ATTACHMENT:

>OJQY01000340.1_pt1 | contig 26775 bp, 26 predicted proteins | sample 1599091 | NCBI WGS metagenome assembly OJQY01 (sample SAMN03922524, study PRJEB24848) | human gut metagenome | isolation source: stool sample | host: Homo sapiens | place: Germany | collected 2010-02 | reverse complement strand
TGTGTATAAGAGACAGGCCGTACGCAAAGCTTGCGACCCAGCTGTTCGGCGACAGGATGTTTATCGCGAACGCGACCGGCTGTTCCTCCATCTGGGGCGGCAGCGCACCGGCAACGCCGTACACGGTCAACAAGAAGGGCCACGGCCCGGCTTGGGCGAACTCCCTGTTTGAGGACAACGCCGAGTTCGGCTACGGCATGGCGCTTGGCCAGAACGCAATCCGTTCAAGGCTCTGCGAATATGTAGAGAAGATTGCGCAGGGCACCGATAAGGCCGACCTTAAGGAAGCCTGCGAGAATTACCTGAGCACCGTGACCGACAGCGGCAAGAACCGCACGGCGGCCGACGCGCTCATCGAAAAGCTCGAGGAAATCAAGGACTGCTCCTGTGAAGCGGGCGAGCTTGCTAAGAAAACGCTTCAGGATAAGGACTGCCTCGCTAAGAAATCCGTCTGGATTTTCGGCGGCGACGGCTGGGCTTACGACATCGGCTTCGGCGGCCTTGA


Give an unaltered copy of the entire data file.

>OJQY01000340.1_pt1 | contig 26775 bp, 26 predicted proteins | sample 1599091 | NCBI WGS metagenome assembly OJQY01 (sample SAMN03922524, study PRJEB24848) | human gut metagenome | isolation source: stool sample | host: Homo sapiens | place: Germany | collected 2010-02 | reverse complement strand
TGTGTATAAGAGACAGGCCGTACGCAAAGCTTGCGACCCAGCTGTTCGGCGACAGGATGTTTATCGCGAACGCGACCGGCTGTTCCTCCATCTGGGGCGGCAGCGCACCGGCAACGCCGTACACGGTCAACAAGAAGGGCCACGGCCCGGCTTGGGCGAACTCCCTGTTTGAGGACAACGCCGAGTTCGGCTACGGCATGGCGCTTGGCCAGAACGCAATCCGTTCAAGGCTCTGCGAATATGTAGAGAAGATTGCGCAGGGCACCGATAAGGCCGACCTTAAGGAAGCCTGCGAGAATTACCTGAGCACCGTGACCGACAGCGGCAAGAACCGCACGGCGGCCGACGCGCTCATCGAAAAGCTCGAGGAAATCAAGGACTGCTCCTGTGAAGCGGGCGAGCTTGCTAAGAAAACGCTTCAGGATAAGGACTGCCTCGCTAAGAAATCCGTCTGGATTTTCGGCGGCGACGGCTGGGCTTACGACATCGGCTTCGGCGGCCTTGA